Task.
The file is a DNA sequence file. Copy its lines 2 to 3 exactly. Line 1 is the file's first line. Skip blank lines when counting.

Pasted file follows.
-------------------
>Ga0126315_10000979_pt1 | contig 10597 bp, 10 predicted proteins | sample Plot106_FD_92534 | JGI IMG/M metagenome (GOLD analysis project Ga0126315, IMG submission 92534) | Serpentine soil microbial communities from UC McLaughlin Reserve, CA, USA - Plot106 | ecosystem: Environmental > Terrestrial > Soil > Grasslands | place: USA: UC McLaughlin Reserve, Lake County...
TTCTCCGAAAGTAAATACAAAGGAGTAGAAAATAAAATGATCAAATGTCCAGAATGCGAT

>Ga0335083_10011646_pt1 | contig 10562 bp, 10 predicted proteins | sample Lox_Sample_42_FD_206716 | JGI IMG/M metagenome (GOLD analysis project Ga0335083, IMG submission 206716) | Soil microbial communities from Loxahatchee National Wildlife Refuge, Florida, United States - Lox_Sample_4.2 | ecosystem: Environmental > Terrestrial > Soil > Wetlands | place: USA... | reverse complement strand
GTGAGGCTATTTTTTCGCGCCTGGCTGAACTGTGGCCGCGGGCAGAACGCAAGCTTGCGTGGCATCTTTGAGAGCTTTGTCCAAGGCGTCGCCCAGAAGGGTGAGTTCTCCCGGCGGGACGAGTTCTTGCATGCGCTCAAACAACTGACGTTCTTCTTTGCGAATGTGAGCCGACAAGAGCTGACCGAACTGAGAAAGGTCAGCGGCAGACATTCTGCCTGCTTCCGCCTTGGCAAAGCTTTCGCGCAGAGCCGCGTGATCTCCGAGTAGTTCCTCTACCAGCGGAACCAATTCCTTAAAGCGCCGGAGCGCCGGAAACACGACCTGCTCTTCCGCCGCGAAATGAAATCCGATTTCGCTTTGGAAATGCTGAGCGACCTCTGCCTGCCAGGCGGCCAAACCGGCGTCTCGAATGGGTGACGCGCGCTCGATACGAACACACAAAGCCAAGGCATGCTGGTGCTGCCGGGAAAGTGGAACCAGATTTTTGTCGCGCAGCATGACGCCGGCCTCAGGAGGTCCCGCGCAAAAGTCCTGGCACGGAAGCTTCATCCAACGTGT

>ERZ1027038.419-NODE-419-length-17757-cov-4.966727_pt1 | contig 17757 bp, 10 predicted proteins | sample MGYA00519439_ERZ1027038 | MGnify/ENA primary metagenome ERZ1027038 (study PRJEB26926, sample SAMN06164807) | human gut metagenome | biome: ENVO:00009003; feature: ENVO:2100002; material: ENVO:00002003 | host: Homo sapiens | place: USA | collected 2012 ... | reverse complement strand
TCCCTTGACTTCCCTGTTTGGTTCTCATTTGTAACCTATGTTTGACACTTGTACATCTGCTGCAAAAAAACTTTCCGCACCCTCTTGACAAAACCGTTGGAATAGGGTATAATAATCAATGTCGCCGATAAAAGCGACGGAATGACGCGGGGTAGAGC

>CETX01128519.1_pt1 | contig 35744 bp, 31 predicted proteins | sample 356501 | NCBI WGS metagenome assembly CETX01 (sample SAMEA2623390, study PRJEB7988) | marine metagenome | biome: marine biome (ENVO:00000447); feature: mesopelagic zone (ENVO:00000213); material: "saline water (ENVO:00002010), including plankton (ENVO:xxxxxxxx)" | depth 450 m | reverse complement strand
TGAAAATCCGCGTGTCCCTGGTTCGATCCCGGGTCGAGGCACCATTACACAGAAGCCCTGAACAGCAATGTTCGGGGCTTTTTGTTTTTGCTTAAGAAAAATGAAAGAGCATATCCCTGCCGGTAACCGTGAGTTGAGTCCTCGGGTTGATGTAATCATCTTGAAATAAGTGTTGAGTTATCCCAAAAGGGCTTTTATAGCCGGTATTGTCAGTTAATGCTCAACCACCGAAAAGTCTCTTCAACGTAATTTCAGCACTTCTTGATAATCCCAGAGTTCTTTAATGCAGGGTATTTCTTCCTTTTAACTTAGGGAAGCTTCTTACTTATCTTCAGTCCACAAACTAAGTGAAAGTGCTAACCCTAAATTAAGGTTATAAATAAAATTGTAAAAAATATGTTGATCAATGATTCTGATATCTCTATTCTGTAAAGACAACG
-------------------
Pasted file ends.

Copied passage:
TTCTCCGAAAGTAAATACAAAGGAGTAGAAAATAAAATGATCAAATGTCCAGAATGCGAT

>Ga0335083_10011646_pt1 | contig 10562 bp, 10 predicted proteins | sample Lox_Sample_42_FD_206716 | JGI IMG/M metagenome (GOLD analysis project Ga0335083, IMG submission 206716) | Soil microbial communities from Loxahatchee National Wildlife Refuge, Florida, United States - Lox_Sample_4.2 | ecosystem: Environmental > Terrestrial > Soil > Wetlands | place: USA... | reverse complement strand